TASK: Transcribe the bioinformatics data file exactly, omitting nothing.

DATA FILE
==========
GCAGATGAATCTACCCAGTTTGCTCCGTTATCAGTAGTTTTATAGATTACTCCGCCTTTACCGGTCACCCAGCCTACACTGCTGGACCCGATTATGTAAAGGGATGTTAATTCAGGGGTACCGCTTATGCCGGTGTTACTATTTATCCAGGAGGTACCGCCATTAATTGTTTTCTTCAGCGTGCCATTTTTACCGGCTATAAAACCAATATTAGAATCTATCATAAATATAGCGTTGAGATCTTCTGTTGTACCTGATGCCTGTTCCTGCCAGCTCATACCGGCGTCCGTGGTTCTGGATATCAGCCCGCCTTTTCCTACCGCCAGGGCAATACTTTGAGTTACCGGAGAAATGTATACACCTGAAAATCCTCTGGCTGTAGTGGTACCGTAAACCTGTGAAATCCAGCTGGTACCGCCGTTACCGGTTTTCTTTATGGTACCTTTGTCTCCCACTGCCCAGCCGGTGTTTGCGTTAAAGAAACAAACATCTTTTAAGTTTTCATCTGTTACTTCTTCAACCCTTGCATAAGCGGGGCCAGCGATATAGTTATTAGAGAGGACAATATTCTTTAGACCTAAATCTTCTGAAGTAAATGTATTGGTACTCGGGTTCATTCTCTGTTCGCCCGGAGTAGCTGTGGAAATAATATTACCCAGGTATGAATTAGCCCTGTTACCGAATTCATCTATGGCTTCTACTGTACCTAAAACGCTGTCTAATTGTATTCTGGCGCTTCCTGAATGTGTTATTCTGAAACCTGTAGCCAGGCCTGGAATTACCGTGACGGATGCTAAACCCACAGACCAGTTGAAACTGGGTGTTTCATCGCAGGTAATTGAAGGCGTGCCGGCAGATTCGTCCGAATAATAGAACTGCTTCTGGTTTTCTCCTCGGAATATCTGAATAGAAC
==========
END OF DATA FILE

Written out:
GCAGATGAATCTACCCAGTTTGCTCCGTTATCAGTAGTTTTATAGATTACTCCGCCTTTACCGGTCACCCAGCCTACACTGCTGGACCCGATTATGTAAAGGGATGTTAATTCAGGGGTACCGCTTATGCCGGTGTTACTATTTATCCAGGAGGTACCGCCATTAATTGTTTTCTTCAGCGTGCCATTTTTACCGGCTATAAAACCAATATTAGAATCTATCATAAATATAGCGTTGAGATCTTCTGTTGTACCTGATGCCTGTTCCTGCCAGCTCATACCGGCGTCCGTGGTTCTGGATATCAGCCCGCCTTTTCCTACCGCCAGGGCAATACTTTGAGTTACCGGAGAAATGTATACACCTGAAAATCCTCTGGCTGTAGTGGTACCGTAAACCTGTGAAATCCAGCTGGTACCGCCGTTACCGGTTTTCTTTATGGTACCTTTGTCTCCCACTGCCCAGCCGGTGTTTGCGTTAAAGAAACAAACATCTTTTAAGTTTTCATCTGTTACTTCTTCAACCCTTGCATAAGCGGGGCCAGCGATATAGTTATTAGAGAGGACAATATTCTTTAGACCTAAATCTTCTGAAGTAAATGTATTGGTACTCGGGTTCATTCTCTGTTCGCCCGGAGTAGCTGTGGAAATAATATTACCCAGGTATGAATTAGCCCTGTTACCGAATTCATCTATGGCTTCTACTGTACCTAAAACGCTGTCTAATTGTATTCTGGCGCTTCCTGAATGTGTTATTCTGAAACCTGTAGCCAGGCCTGGAATTACCGTGACGGATGCTAAACCCACAGACCAGTTGAAACTGGGTGTTTCATCGCAGGTAATTGAAGGCGTGCCGGCAGATTCGTCCGAATAATAGAACTGCTTCTGGTTTTCTCCTCGGAATATCTGAATAGAAC